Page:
Structure, even spurious structure, is manifestly priceless

This post on the Ten Commandments and contemplating their alternatives hits the issue of closed minds on the button.  Structure, even spurious structure, is often manifestly priceless.  History is full of examples where someone who is capable of offering such structure is judged not on the intrinsic merits of their beast but, rather, on its ability to provide societal comfort in times of crisis.

Meanwhile, a comment on Chris’s post today truly hit home, and reminded me of uni.  Whilst the former describes how celebrity culture is anything but a meritocracy, that – indeed – the free market rewards not the deserving but the noticed, and furthermore argues that …

[…] Everyone loves to gossip. A few decades ago, they did so like Cissie and Ada, about neighbours and acquaintances. In our more atomized society, though, this is less possible. So we gossip about celebrities instead.

… the latter suggests that:

This is the whole reason why soaps exist. You can gossip about them at work.

Chris also observes accurately (the bold is mine):

[..] All – like many former MPs – are using the celebrity or notoriety obtained in one sphere to make money in another. Many people, such as Katie Price orPippa Middleton, make a life of this. Celebrity is a general purpose technology.

And that, in reality, is where we’re at.  Celebrity is a simple tool to generate wealth.  Like many tools, like many technologies, it is transferable: transferable from one area to another with relative ease, especially when you’ve cottoned on to the whole concept of transferability.  The free market – Western civilisation in the round – operates not to reward worth or utility but, instead, those individuals and organisations who understand how to sustain and maximise their existing advantage.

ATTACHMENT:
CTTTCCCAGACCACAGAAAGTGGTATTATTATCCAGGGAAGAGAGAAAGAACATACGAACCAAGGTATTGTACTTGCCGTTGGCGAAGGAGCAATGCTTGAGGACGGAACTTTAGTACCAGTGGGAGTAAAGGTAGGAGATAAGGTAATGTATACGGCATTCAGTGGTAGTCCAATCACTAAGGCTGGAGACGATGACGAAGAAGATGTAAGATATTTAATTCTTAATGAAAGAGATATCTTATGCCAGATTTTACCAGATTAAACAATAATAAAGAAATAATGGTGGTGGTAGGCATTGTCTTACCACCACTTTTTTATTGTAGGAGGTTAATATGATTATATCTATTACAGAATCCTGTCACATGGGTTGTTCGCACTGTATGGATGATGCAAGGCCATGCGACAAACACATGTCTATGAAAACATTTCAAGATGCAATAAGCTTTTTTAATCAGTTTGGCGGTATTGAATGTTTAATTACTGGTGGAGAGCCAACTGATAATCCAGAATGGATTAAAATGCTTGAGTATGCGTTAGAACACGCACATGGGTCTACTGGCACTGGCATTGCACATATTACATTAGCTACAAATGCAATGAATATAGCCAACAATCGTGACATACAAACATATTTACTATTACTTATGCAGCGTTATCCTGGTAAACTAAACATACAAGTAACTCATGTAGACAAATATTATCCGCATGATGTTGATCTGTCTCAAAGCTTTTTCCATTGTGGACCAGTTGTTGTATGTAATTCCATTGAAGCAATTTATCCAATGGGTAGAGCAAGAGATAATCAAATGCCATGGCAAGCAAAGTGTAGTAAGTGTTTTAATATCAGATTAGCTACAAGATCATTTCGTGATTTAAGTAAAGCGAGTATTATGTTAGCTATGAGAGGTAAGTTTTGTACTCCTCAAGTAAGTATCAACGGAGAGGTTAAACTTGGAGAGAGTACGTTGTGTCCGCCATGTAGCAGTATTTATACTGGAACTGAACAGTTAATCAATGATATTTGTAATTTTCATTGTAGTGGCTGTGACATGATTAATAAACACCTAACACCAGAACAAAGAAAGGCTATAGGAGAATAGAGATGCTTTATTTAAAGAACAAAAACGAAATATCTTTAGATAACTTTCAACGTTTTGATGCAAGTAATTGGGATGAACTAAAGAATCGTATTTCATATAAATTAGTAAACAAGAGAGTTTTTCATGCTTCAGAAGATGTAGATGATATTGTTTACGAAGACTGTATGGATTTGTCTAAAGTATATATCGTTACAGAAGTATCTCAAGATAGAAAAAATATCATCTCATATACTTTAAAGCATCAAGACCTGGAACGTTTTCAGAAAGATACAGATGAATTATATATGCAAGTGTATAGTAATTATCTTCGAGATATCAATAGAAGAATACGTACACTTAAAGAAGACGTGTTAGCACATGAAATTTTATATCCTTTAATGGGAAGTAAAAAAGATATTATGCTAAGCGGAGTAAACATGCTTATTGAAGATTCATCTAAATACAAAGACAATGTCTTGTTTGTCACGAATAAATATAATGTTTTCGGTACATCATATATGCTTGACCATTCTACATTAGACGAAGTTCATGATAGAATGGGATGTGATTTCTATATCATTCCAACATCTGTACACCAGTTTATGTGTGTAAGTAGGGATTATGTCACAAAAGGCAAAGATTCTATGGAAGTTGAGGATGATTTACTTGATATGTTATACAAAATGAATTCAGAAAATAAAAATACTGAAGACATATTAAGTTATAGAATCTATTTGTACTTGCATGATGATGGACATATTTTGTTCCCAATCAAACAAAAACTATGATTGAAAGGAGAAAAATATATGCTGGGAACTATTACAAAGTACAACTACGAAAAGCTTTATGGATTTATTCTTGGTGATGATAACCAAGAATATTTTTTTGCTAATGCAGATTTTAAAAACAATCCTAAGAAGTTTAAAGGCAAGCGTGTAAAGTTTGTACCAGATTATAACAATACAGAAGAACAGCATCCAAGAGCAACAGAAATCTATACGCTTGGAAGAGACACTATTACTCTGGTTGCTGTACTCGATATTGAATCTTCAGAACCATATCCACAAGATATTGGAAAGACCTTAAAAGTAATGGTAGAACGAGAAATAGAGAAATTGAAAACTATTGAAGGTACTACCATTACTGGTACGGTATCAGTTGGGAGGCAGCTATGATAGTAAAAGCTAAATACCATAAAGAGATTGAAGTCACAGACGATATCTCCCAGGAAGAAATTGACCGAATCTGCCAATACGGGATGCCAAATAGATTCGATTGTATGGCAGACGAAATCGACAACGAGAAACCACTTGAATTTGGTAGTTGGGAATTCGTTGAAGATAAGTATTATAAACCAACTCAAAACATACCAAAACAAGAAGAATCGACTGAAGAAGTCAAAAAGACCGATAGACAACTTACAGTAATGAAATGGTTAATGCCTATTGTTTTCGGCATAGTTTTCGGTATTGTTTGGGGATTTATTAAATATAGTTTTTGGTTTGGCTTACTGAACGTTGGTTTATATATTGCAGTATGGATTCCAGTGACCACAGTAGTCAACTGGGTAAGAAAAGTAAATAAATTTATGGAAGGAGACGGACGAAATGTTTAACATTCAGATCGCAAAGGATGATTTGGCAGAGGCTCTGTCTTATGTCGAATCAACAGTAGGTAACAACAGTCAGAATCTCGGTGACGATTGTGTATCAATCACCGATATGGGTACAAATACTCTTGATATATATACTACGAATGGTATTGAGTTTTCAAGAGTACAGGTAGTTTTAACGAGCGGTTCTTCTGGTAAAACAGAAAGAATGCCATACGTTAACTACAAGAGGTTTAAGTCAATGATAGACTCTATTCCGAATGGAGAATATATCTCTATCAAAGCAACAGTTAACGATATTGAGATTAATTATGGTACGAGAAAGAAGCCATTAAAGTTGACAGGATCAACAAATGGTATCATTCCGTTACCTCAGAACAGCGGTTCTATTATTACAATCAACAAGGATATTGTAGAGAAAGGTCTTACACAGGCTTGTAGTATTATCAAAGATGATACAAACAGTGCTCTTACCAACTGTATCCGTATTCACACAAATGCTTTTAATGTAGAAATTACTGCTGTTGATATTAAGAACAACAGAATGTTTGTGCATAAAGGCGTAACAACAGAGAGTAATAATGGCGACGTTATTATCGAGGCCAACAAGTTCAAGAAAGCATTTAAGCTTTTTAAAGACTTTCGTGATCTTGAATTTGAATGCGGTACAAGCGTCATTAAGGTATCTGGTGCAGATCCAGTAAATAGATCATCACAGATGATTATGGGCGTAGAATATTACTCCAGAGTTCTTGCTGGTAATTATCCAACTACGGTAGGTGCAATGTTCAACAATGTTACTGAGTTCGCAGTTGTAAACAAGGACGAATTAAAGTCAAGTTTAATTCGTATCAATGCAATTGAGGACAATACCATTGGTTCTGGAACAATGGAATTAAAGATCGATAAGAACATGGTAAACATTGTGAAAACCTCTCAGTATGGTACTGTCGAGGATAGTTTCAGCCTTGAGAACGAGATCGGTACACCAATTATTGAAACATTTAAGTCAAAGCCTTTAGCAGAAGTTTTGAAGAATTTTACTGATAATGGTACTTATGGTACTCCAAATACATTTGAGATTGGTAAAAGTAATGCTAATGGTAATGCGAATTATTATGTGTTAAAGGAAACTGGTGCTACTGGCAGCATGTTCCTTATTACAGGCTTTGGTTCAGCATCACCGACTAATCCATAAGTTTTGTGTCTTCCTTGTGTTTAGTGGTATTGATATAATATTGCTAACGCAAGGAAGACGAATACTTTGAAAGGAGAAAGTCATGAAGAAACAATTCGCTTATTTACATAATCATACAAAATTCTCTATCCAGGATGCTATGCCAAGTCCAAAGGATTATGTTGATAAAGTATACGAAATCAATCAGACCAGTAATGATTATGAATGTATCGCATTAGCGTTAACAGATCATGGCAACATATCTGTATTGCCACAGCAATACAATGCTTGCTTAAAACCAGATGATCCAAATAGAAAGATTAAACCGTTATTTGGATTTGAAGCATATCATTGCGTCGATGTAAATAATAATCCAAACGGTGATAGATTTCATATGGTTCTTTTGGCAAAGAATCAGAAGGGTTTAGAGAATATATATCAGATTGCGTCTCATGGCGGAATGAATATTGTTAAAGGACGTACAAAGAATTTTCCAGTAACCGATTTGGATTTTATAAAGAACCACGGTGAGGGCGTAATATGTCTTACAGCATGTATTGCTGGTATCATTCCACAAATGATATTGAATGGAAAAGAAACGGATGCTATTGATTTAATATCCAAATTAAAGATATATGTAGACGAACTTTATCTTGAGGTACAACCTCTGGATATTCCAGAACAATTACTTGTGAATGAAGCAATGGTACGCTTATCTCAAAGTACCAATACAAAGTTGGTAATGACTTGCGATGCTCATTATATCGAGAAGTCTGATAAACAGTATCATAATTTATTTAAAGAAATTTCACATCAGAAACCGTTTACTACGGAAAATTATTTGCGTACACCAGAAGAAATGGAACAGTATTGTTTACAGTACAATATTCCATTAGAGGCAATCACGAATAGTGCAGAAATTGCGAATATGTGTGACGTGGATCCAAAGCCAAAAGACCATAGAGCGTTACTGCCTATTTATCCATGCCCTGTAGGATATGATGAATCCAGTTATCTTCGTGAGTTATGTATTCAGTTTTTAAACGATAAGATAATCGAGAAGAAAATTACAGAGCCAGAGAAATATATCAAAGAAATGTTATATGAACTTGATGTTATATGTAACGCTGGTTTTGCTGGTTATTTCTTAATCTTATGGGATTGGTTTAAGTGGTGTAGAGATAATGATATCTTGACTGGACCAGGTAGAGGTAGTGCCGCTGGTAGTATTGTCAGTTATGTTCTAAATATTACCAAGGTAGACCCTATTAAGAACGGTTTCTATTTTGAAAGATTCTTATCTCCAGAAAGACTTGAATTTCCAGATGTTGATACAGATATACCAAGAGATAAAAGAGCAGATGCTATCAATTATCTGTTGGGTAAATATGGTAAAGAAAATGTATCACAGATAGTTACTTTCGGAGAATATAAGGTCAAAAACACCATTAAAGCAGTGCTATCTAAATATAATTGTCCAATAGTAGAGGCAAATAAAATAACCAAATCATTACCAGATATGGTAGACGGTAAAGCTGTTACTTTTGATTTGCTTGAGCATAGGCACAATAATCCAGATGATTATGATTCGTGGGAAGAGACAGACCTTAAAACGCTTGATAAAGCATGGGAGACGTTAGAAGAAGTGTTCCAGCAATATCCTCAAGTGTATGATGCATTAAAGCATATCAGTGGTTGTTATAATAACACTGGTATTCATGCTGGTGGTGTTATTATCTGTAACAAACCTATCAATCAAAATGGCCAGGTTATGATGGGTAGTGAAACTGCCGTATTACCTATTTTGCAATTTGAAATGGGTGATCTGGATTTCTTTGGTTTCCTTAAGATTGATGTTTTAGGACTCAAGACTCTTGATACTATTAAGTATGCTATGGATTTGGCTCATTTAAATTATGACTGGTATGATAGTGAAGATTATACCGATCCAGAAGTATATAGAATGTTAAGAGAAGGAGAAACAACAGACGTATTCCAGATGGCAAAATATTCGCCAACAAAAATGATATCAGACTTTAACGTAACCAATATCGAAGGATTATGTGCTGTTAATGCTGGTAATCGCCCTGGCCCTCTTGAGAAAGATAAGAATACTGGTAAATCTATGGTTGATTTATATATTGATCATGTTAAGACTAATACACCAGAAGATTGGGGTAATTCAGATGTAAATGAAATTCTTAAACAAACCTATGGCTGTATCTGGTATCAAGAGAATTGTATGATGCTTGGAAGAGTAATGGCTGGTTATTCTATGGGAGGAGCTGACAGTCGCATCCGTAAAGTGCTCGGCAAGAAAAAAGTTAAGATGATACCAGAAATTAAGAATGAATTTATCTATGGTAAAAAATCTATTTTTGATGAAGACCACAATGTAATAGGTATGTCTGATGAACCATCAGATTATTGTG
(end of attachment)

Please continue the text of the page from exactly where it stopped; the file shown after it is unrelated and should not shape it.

Or does it?

There is, surely, another point of view which bears uncovering here.  Celebrity – and here I mean things like people who are famous for being famous, people who are famous for actually being quite good in their field, people who are notably something (whether clever, stupid, physically attractive or particularly disagreeable), people who occupy important roles, people who occupy private spaces which become public (especially against their will) … anyone and everyone who registers on the surface of media irascibility – does actually provide a considerable service to humankind.  In a randomising chaotic universe, celebrity provides us with structure.  From the grandfather who opens his sports paper every morning in order to meet up again with a characterful stage of regular actors to the stay-at-home parent who watches a daytime TV punctured by regular crazinesses to the businessperson with a permanently connected stock-market app … all of these are processes with a purpose much greater than their apparent/alleged utility: they help us believe we can make sense of the senseless by providing us with patterns which manfully – and womanfully – repeat and resolve.

Yes.  Soap operas do allow us to gossip daily about something.  But, in truth, the purpose of gossip is noble: it gives us a basis for giving shape to our surroundings.

In that sense, celebrity equals utility squared.  Gossip being its visible manifestation, its medium if you like, its paintbrush perhaps, celebrity is the engine of structure in our media-organised world.

The free market may be rightfully accused of not creating the conditions for planet-saving meritocracy.  But in no way can its most visible components be accused of not satisfying serious needs – needs that all human beings, occupying randomised slots in universally bemusing situations, are inevitably going to exhibit and want supplying.



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